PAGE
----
Iran has developed its own software to swiftly detect COVID-19 in patients that uses artificial intelligence technology to analyse computed tomography (CT) scans of the lungs, the Iranian government announced on Saturday.
The technology allows doctors to instantly view the pictures of possibly infected lungs, while previously they had to do this job manually, according to Iranian Vice President for Science and Technology Sorena Sattari.
"...when we have a large number of people in hospitals or we do not have access to a radiologist, this system can help as a doctor. This tool can be used as a remote technique and it is ahead of all other versions of the world", Alireza Zali, Vice President for Science and Technology Sorena Satatri and director of the Coronavirus Fight National Headquarters, said, as quoted by Iran Press.
#Iran on Saturday unveiled homegrown smart software that helps physicians diagnose novel #coronavirus pneumonia with help of artificial intelligence that is used to analyze computed tomography (CT) scanshttps://t.co/tvOTHLy8Uj pic.twitter.com/jDv0wlsvBt— Tasnim News Agency (@Tasnimnews_EN) April 4, 2020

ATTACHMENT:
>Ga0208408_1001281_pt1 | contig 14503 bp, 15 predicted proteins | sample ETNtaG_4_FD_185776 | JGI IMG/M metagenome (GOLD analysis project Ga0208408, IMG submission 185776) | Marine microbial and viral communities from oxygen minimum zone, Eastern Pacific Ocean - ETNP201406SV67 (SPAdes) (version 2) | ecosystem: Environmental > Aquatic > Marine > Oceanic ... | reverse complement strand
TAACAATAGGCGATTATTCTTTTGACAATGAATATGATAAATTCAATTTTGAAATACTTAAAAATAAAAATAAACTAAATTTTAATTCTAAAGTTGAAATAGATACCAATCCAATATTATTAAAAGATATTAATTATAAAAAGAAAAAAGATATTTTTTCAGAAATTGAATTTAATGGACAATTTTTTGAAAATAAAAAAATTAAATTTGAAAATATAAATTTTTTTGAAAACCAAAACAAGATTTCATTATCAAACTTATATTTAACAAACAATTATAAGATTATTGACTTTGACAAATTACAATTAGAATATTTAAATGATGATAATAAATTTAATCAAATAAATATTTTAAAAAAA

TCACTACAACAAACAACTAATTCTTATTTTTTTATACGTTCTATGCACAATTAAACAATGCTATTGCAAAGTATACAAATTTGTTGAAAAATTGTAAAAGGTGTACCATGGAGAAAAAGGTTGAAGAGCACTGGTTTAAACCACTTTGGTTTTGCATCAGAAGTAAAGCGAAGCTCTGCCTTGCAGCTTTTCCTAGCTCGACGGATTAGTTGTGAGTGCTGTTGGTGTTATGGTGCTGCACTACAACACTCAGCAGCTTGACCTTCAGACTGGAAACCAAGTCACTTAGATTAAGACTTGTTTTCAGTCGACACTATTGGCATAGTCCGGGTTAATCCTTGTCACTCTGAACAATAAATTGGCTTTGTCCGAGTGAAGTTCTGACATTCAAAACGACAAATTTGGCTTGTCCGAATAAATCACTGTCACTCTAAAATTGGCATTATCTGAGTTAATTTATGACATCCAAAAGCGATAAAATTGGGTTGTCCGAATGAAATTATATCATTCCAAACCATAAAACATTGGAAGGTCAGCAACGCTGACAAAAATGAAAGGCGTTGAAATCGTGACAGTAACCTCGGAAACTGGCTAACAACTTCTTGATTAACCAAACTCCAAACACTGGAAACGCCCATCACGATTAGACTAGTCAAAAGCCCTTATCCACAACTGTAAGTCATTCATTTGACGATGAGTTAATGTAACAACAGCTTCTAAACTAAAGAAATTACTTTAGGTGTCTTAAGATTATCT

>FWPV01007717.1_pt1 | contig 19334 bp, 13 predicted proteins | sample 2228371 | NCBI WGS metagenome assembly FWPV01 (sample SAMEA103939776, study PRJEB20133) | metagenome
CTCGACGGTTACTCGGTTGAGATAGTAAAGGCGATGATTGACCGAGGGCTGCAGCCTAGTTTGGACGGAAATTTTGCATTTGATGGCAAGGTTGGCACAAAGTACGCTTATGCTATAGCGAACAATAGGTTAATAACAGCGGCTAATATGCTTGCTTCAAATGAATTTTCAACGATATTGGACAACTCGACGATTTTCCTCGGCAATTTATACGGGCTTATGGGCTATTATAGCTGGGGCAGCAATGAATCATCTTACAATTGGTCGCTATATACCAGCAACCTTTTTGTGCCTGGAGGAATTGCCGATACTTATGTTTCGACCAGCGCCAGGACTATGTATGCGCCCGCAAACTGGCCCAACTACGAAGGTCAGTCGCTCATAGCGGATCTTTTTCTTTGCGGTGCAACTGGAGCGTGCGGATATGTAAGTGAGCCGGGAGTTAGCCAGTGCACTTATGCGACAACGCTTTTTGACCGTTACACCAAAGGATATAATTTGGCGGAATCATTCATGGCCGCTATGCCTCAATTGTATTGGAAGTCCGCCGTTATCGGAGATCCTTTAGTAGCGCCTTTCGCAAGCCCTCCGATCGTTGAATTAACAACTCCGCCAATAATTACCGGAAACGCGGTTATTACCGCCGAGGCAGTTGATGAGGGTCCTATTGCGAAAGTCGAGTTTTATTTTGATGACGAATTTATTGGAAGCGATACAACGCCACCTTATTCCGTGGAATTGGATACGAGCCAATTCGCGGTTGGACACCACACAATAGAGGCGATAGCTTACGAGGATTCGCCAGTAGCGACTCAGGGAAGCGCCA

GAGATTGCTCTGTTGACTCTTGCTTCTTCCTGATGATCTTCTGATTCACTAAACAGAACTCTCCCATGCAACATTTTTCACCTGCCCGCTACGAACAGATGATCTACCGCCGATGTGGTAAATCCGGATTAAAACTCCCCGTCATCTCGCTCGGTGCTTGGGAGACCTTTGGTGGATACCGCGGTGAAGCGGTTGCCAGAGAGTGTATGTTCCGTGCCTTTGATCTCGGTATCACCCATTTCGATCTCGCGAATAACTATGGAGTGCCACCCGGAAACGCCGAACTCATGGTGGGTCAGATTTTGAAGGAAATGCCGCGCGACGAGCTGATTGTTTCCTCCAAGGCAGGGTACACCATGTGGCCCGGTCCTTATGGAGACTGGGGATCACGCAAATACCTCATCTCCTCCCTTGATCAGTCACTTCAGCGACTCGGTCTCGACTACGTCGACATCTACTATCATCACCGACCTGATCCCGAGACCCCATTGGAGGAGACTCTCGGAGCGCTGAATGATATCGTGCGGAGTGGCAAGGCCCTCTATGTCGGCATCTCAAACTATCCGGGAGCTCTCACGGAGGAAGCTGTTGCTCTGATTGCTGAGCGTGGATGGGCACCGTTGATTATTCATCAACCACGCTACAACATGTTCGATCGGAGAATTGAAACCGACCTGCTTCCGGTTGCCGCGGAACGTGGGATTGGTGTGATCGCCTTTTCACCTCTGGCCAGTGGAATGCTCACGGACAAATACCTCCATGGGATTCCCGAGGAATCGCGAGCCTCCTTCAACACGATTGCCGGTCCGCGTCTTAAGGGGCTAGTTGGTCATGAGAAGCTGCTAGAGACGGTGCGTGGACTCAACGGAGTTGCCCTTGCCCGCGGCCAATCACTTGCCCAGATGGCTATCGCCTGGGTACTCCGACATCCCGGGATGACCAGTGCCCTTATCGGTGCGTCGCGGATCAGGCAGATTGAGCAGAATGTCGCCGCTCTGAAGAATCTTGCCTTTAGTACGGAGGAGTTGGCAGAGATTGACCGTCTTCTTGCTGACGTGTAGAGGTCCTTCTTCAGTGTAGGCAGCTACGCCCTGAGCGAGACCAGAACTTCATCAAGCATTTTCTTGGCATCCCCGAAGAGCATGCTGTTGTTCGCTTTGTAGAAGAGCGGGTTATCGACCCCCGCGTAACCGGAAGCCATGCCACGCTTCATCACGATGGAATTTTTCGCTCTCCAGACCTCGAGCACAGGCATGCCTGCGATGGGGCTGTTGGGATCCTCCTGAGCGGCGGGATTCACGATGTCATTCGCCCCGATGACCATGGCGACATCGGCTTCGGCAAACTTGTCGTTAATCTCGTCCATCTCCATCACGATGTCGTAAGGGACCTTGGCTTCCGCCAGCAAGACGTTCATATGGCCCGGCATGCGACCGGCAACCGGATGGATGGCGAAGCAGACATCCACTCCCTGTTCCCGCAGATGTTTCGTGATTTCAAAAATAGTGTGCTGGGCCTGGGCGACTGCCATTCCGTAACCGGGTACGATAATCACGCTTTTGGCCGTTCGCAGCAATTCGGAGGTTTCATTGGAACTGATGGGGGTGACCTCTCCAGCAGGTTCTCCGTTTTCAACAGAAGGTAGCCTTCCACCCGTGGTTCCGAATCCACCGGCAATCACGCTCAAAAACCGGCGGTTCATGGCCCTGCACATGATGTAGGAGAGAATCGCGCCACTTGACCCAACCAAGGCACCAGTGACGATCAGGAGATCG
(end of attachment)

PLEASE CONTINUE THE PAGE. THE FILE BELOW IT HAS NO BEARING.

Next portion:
The innovation was developed over a period of just one month through the joint efforts of Iranian universities.
Under the sanctions imposed by the United States, Iran is lacking vital medical equipment, which prompted Tehran to seek support in several international organisations for the lifting of economic restrictions. UN Under-Secretary-General for Humanitarian Affairs and Emergency Relief Coordinator Mark Lowcock and General Assembly President Tijjani Muhammad-Bande have both urged the US to ease sanctions during the virus outbreak.
However, a Russia-drafted General Assembly resolution calling for solidarity and global sanctions relief was blocked by the US, EU, UK, Ukraine, and Georgia on Thursday.
Iran remains the nation that has been worst hit by the new virus in the Middle East. According to the count by Johns Hopkins University, the country has registered a total of 55,743 COVID-19 infections, and at least 3,452 people have died from the disease there.